Institutions are becoming more cognizant of preparing students for global leadership through measures such as service-learning and community service. Colby and her colleagues (2003) suggest that institutions should guide students to believe that they are members of a shared social structure. Black students are a group whose civic participation has sharply declined between the 1970s and 1990s (Putnam, 2000) when 50 years ago they were one of the most active civic groups (Davis, 1993).
This exploratory study investigated the relationships between Black studentsí citizenship perspectives and independent variables such as institution type, racial identity, gender, classification, major, age, and socioeconomic status (SES). This research included a total sample of 379 Black students who attended, one of four universities. These were, according to the Carnegie classifications: (1) a large public masterís college and university I, predominantly White institution (PWI) in the South; (2) a large public masterís college and university I, historically Black institution (HBI) in the South; (3) a large public doctoral-extensive, PWI in the South; or (4) a large public doctoral-extensive, HBI in the South. Students completed two surveys, the Revised Service Experience (RSE) survey and the Black racial identity scale (B-RIAS).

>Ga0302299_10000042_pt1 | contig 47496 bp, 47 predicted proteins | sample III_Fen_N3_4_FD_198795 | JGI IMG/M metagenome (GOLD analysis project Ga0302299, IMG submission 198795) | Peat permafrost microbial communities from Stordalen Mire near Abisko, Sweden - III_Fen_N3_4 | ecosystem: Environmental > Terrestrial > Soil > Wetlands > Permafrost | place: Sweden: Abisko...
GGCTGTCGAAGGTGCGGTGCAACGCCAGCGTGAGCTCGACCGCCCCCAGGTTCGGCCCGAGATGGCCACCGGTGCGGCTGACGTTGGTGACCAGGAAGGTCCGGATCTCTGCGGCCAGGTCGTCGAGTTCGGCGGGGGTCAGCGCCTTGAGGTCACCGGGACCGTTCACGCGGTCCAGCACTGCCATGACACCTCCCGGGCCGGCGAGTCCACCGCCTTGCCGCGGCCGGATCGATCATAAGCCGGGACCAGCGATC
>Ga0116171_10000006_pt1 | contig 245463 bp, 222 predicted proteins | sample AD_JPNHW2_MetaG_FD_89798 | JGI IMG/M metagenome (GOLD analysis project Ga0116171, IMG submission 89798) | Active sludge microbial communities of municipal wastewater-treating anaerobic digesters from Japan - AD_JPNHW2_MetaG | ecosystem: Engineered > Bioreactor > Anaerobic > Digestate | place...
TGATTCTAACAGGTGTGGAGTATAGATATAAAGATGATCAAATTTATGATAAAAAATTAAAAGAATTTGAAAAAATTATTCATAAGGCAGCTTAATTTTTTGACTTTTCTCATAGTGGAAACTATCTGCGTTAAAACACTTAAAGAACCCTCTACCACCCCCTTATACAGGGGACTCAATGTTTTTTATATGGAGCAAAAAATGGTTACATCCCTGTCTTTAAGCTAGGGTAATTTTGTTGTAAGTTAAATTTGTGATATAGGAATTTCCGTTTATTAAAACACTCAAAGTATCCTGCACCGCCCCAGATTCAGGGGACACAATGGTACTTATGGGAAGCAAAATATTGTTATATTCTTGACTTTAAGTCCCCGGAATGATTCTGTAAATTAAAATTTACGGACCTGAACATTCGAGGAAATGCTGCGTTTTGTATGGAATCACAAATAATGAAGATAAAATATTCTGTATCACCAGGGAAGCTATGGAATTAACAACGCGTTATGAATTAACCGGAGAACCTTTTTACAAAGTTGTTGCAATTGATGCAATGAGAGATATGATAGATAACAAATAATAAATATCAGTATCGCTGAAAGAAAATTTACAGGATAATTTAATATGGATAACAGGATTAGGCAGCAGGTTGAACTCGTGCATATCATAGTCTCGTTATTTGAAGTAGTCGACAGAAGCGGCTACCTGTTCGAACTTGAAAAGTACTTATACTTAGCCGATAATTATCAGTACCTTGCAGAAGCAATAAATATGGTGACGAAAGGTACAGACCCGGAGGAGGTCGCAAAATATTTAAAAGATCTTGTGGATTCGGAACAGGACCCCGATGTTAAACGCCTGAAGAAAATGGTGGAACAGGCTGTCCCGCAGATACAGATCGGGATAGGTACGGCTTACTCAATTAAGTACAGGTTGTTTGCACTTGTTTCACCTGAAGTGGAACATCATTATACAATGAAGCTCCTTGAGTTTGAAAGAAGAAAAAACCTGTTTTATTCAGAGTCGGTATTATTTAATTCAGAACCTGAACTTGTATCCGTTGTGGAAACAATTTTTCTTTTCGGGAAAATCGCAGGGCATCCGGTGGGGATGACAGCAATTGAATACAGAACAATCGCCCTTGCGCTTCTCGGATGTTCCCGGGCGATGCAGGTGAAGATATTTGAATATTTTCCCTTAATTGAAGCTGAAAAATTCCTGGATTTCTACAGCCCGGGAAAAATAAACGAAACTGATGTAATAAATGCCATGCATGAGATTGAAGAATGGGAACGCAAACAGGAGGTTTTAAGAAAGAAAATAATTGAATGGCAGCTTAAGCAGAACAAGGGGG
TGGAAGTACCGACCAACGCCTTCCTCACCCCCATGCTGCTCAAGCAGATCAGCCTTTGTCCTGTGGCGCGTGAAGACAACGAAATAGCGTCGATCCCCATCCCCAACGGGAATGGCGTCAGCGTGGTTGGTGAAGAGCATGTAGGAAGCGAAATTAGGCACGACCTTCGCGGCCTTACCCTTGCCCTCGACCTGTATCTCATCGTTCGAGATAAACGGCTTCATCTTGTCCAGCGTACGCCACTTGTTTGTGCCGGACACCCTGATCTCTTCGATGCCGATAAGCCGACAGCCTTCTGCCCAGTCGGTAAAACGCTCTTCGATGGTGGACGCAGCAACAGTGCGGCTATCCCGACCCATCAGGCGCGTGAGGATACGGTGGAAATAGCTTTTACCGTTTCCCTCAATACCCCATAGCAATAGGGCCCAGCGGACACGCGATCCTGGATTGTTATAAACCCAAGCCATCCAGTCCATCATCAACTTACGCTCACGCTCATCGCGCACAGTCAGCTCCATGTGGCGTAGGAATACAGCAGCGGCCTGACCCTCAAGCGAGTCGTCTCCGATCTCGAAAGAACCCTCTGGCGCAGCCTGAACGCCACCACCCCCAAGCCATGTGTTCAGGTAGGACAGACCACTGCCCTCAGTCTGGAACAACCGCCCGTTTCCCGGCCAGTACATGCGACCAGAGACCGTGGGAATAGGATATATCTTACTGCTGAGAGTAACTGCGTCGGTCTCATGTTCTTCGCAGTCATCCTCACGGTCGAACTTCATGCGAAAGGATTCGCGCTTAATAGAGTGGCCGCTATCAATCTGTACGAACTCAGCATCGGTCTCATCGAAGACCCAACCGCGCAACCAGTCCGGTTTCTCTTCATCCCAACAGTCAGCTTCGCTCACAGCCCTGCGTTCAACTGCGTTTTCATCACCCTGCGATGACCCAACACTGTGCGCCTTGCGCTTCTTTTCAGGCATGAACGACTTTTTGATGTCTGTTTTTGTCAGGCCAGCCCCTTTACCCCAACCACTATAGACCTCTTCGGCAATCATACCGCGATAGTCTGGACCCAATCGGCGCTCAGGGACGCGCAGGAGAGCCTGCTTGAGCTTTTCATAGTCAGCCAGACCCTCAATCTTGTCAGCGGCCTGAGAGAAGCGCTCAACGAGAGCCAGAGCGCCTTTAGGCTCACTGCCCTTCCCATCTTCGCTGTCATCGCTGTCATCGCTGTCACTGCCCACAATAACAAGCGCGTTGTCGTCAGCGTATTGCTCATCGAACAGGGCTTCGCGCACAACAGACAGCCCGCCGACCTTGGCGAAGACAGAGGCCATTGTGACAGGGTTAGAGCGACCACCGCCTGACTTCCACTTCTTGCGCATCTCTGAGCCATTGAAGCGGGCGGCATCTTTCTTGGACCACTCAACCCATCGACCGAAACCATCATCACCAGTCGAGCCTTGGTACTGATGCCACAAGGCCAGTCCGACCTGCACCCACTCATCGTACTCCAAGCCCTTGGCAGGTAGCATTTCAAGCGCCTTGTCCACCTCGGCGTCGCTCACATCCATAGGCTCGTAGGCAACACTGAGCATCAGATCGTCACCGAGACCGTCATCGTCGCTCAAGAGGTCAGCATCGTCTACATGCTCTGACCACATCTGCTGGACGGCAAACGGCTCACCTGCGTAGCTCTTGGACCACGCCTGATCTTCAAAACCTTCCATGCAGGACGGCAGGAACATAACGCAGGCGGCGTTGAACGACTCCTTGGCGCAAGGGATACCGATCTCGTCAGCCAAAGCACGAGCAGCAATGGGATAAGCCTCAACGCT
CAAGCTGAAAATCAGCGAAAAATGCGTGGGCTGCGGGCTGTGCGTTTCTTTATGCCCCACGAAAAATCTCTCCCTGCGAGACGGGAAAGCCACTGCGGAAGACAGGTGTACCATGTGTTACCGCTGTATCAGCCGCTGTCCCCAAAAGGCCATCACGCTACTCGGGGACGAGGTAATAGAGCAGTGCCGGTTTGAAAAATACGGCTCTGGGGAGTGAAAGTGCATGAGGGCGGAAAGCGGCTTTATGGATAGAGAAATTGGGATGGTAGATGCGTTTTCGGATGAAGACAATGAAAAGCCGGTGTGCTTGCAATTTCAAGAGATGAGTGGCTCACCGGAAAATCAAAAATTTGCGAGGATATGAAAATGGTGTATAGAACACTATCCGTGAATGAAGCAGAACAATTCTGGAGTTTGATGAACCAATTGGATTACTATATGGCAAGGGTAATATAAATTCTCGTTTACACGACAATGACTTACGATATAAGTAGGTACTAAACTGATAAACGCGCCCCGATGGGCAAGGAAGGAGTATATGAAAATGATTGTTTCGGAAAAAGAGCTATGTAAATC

This exploratory factor analysis study combined elements of citizenship related to values, knowledge, skills, efficacy, and commitment (Eyler & Giles, 1999) to create factors. After ensuring that the factors held meaning, they were used as dependent variables. The Black racial identity stages (Helms & Parham, 1985), which is the extent to which Blacks identify with other Blacks, were utilized as independent variables, along with institution type, major, age, gender, classification, and SES for subsequent regression models to explore the relationships to the citizenship factors.
Results show that seven factors underlie the RSE, while three factors underlie the B-RIAS. Regression results indicate that students who possess higher racial identity stages score significantly higher on some civic measures than those students who possessed lower racial identity attitudes. Women scored significantly higher on some civic measures than men. Students who belong to a hard-science major scored significantly lower on some civic measures than students who belonged to soft-science majors.